AY0 = Exponent of y
                AY1 = Fraction of y

        Return Values
                AR = Exponent of z
                SR1 = Fraction of z

        Altered Registers
                AX0,AY1,AY0,AF,AR,SI,SE,SR 
                
        Computation Time
                11 cycles

============================================================================================ */

fpa:    AF=AX0-AY0;		{Is Ex > Ey?}
        IF GT JUMP shifty_1;	{Yes, shift y}
        SI=AX1, AR=PASS AF;	{No, shift x}
        SE=AR;
        SR=ASHIFT SI (HI);
        JUMP add;
shifty_1: SI=AY1, AR=-AF;
        SE=AR;
        SR=ASHIFT SI (HI), AY1=AX1;
        AY0=AX0;
add:    AR=SR1+AY1;		{Add fractional parts}
        SE=EXP AR (HIX);
        AX0=SE, SR=NORM AR (HI);{Normalize}
        AR= AX0+AY0;		{Compute exponent}
        RTS;
Similar routines might be useful for speeding up XMOS arithmetic.

Leon
Last edited by leon_heller on Wed Jan 20, 2010 9:10 pm, edited 1 time in total.
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lilltroll
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Postby lilltroll » Wed Jan 20, 2010 9:08 pm

I earlier found this with help by google:
http://old.nabble.com/XMOS-using-LLVM-td19980703.html
and "Richard Osborne-4" even wrote in the forum today regarding the libs.

What is the difference by your work, you will optimize it in ASM for XMOS !?
(As I understand it, the math.h for XMOS is already based on Soft Floats, but looking at the simulation trace you see that it eats instructions, and makes alot of pack and unpack)
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lilltroll
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Postby lilltroll » Wed Jan 20, 2010 9:22 pm

Here is my results from a "non at all optimised" code:

With a floating point BiQuad section in one thread, I can run 6 threads in total on one core, filtering audio at 48 kHz thrue the BiQuad section.

At seven treads in parrallell I believe that the BiQuad secion is starved out of time. The BiQuad section uses 5 floating point multiplications and 4 floating point add or sub and 2 casts.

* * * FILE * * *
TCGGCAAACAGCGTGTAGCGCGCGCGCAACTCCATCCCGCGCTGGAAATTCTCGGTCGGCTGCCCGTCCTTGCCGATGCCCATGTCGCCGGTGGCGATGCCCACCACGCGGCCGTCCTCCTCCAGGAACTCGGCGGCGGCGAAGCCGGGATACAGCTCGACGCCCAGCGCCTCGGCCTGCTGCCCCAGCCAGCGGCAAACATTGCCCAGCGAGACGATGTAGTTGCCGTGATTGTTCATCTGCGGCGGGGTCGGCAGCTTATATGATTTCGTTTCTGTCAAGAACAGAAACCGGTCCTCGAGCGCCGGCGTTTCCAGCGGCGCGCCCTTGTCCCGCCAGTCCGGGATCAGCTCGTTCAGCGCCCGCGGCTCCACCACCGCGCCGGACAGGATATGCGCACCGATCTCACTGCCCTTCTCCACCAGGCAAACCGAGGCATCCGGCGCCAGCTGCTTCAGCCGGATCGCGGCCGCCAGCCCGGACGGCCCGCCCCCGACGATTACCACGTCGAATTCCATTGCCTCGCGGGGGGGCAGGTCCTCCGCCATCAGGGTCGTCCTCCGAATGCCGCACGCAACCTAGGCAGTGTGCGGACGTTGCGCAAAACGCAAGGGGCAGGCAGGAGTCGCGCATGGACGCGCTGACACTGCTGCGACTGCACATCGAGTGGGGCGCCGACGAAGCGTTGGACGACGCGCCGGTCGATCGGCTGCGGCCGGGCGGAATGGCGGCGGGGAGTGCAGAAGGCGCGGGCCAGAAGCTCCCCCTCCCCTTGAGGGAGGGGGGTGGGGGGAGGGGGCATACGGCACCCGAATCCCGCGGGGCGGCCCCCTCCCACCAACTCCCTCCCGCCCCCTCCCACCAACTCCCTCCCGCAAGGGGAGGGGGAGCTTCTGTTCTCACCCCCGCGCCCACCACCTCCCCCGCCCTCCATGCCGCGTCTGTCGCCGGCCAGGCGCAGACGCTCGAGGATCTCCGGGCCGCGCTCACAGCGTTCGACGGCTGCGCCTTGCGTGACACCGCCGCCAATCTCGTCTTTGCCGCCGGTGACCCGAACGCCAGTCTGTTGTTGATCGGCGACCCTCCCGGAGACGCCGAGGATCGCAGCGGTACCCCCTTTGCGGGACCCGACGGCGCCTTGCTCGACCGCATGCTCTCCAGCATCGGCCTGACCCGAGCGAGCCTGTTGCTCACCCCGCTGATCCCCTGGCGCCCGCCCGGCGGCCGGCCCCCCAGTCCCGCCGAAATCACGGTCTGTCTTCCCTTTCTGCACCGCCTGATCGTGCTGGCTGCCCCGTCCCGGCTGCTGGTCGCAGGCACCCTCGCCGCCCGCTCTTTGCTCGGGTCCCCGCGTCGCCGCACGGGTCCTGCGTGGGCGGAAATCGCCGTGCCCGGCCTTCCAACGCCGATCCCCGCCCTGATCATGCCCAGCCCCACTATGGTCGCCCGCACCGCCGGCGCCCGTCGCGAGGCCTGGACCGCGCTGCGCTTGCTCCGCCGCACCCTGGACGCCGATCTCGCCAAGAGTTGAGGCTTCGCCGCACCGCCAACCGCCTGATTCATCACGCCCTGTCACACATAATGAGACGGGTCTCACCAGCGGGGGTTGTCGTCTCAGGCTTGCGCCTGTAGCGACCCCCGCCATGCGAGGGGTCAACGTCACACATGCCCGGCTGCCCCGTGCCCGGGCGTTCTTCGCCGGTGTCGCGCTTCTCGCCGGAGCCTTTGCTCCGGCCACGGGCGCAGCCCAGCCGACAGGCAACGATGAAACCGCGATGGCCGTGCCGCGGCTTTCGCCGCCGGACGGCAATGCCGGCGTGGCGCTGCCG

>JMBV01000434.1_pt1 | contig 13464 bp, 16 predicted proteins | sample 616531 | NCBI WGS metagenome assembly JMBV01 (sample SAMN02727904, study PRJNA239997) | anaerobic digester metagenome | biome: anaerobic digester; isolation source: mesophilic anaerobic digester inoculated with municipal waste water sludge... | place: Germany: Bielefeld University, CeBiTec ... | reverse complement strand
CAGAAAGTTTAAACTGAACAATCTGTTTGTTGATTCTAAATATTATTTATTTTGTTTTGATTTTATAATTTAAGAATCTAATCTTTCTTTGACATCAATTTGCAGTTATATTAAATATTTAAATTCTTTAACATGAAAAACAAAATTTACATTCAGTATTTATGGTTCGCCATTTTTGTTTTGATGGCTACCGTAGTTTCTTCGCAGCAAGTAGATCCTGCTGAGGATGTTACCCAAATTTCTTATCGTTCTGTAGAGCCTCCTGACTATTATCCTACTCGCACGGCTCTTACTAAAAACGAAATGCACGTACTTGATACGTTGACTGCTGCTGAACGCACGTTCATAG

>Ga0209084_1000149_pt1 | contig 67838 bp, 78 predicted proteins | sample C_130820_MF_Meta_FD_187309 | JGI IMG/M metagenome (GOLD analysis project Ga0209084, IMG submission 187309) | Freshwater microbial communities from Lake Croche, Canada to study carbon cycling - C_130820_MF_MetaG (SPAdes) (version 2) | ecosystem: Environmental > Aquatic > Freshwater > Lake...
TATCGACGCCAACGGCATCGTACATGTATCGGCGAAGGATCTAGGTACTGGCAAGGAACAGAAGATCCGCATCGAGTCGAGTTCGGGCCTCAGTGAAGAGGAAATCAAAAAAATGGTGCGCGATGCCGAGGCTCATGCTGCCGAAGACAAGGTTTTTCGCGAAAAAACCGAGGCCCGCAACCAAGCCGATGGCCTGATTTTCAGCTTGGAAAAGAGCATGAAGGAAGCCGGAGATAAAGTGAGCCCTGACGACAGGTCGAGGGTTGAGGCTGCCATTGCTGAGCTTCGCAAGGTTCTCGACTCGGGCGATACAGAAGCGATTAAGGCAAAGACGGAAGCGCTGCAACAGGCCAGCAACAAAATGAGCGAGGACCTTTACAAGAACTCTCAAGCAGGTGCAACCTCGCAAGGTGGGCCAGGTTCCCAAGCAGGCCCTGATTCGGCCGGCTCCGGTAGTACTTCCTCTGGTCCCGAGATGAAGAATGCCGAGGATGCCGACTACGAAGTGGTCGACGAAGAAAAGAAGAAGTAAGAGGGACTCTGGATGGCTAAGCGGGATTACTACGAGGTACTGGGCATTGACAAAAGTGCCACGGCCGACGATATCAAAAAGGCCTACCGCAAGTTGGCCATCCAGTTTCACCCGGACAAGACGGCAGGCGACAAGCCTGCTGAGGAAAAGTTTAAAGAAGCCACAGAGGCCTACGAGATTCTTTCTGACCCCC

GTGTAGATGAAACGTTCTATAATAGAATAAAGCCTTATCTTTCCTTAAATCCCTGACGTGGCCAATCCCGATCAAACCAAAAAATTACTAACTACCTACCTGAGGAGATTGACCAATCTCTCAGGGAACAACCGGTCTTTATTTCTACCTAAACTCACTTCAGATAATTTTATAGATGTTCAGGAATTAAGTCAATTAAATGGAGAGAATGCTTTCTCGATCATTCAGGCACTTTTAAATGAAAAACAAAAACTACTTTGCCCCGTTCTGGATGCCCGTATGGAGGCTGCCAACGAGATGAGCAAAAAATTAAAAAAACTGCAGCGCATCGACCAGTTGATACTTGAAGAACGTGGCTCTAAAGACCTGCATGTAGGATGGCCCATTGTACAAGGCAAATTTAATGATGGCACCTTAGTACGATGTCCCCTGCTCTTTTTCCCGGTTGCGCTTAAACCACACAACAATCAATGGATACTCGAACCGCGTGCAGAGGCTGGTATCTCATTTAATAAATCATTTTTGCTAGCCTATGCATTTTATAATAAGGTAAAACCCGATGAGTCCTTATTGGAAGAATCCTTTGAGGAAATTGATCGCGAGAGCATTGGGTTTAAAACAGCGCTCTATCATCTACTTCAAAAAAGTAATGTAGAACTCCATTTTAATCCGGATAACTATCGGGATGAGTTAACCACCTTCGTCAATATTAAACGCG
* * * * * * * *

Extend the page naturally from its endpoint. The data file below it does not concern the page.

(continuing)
I guess that would give me an efficient kFLOPS at 432 @ 66 MHz thread speed."
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lilltroll
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Postby lilltroll » Wed Jan 20, 2010 9:26 pm

leon_heller wrote: Similar routines might be useful for speeding up XMOS arithmetic.

Leon
I guess they really would, since the SoftFloats seems to use > 100 instructions per FLOP.

First alot of unpack, thereafter the actual math, finally alot of pack.

Something fast that supported Multiplication and Add would be nice for filtering!
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JohnR
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Postby JohnR » Thu Jan 21, 2010 2:43 am

There seems to be some confusion re "SoftFloat" - in my post I was referring to a library written by J Hauser not soft-float as found in gcc.

Leon - thanks for the reference - I had found it some months ago but not looked at it carefully but will do so now. By the way, are there any news groups you don't contribute to?!!.

Unlike many processors, the XMOS architecture does not include a condition register, the effect of which seems to make code more verbose.

John.
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lilltroll
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Postby lilltroll » Thu Jan 21, 2010 8:08 am

Thank you for the info John, making things clearer for me! I always appreciate to be corrected if I'm wrong, to be able to learn more.

Actually I found the J Hauser lib. when i searched the net, so I was reading that code, but couldn't understand why the XMOS simulation trace looked the way it looked.

I will try to make something similair to what leon showed with a special float format. Good practice for me, but I'm not used to ASM like you guys. But I started to do some MATLAB simulation of it.

John: Will you start a XCORE-project of your work and make it available or will it be a closed one?

Leon: Do you have some Multiplication code as well that I can take a look at?